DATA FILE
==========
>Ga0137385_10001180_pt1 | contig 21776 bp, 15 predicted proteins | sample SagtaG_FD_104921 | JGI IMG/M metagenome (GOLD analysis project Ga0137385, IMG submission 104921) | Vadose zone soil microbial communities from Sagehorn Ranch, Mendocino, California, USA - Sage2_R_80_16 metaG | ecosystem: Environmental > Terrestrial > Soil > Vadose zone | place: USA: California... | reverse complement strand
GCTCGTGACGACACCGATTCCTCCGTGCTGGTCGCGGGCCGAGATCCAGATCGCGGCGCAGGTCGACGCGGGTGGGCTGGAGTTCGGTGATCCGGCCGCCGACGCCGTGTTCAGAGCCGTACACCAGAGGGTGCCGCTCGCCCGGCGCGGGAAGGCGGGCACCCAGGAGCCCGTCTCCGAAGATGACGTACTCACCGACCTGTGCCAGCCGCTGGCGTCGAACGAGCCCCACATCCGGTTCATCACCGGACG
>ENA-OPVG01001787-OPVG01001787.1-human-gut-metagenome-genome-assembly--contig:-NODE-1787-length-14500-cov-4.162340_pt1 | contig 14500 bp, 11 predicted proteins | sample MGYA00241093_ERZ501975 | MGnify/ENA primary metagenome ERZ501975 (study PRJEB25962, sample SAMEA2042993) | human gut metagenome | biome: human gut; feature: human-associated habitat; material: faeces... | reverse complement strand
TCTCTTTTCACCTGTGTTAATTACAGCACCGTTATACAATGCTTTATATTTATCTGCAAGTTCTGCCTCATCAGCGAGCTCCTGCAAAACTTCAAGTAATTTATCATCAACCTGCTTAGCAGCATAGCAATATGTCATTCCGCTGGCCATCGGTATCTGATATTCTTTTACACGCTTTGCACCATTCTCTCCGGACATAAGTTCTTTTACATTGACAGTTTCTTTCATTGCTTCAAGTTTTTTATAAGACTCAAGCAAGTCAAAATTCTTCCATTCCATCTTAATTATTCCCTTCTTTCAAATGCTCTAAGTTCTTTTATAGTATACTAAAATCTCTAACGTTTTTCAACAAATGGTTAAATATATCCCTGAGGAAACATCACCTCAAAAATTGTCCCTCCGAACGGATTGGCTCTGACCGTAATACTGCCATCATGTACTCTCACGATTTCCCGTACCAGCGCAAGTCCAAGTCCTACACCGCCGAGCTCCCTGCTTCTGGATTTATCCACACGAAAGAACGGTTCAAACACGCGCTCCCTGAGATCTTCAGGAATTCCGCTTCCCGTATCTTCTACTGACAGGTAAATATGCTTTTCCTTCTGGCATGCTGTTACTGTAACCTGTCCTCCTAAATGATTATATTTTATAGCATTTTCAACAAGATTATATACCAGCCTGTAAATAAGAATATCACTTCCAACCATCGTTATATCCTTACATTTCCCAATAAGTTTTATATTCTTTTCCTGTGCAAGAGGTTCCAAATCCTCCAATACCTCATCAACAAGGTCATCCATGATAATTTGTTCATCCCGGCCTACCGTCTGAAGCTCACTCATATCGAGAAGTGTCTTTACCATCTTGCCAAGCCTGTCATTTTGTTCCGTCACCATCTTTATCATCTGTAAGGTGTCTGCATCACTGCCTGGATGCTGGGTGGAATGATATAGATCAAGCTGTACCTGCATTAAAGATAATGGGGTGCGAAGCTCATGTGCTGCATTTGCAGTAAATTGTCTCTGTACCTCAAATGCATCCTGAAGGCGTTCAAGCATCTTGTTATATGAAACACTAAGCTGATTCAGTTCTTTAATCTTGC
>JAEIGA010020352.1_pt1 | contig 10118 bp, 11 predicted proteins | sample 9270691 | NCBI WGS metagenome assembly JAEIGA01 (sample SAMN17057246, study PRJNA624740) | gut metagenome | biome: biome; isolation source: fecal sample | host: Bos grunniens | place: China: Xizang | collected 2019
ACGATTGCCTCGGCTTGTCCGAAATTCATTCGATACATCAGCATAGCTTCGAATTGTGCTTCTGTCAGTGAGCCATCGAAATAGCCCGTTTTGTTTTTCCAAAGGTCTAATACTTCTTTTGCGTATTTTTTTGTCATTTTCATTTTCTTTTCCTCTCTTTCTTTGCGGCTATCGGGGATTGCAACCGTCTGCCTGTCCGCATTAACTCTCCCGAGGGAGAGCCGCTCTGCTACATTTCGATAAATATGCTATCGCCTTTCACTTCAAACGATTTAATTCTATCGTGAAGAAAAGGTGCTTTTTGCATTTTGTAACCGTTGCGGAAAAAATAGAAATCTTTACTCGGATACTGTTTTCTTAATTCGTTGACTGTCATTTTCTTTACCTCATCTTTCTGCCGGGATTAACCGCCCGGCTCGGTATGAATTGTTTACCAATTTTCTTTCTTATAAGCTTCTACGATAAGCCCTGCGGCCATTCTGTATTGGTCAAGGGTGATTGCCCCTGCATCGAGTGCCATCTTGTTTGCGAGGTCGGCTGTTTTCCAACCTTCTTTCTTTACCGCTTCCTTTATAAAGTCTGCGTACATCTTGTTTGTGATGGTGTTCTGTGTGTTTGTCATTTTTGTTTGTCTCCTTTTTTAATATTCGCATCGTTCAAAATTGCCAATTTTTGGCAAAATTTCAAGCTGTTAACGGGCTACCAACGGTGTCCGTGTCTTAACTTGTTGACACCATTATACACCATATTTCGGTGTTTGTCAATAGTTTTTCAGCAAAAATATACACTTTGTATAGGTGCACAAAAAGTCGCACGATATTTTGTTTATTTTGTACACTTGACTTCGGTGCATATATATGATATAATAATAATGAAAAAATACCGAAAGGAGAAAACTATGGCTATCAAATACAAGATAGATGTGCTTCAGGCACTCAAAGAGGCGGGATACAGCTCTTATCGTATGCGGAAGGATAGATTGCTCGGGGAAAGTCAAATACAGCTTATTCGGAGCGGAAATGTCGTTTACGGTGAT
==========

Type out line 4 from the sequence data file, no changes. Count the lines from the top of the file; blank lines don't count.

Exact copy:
TCTCTTTTCACCTGTGTTAATTACAGCACCGTTATACAATGCTTTATATTTATCTGCAAGTTCTGCCTCATCAGCGAGCTCCTGCAAAACTTCAAGTAATTTATCATCAACCTGCTTAGCAGCATAGCAATATGTCATTCCGCTGGCCATCGGTATCTGATATTCTTTTACACGCTTTGCACCATTCTCTCCGGACATAAGTTCTTTTACATTGACAGTTTCTTTCATTGCTTCAAGTTTTTTATAAGACTCAAGCAAGTCAAAATTCTTCCATTCCATCTTAATTATTCCCTTCTTTCAAATGCTCTAAGTTCTTTTATAGTATACTAAAATCTCTAACGTTTTTCAACAAATGGTTAAATATATCCCTGAGGAAACATCACCTCAAAAATTGTCCCTCCGAACGGATTGGCTCTGACCGTAATACTGCCATCATGTACTCTCACGATTTCCCGTACCAGCGCAAGTCCAAGTCCTACACCGCCGAGCTCCCTGCTTCTGGATTTATCCACACGAAAGAACGGTTCAAACACGCGCTCCCTGAGATCTTCAGGAATTCCGCTTCCCGTATCTTCTACTGACAGGTAAATATGCTTTTCCTTCTGGCATGCTGTTACTGTAACCTGTCCTCCTAAATGATTATATTTTATAGCATTTTCAACAAGATTATATACCAGCCTGTAAATAAGAATATCACTTCCAACCATCGTTATATCCTTACATTTCCCAATAAGTTTTATATTCTTTTCCTGTGCAAGAGGTTCCAAATCCTCCAATACCTCATCAACAAGGTCATCCATGATAATTTGTTCATCCCGGCCTACCGTCTGAAGCTCACTCATATCGAGAAGTGTCTTTACCATCTTGCCAAGCCTGTCATTTTGTTCCGTCACCATCTTTATCATCTGTAAGGTGTCTGCATCACTGCCTGGATGCTGGGTGGAATGATATAGATCAAGCTGTACCTGCATTAAAGATAATGGGGTGCGAAGCTCATGTGCTGCATTTGCAGTAAATTGTCTCTGTACCTCAAATGCATCCTGAAGGCGTTCAAGCATCTTGTTATATGAAACACTAAGCTGATTCAGTTCTTTAATCTTGC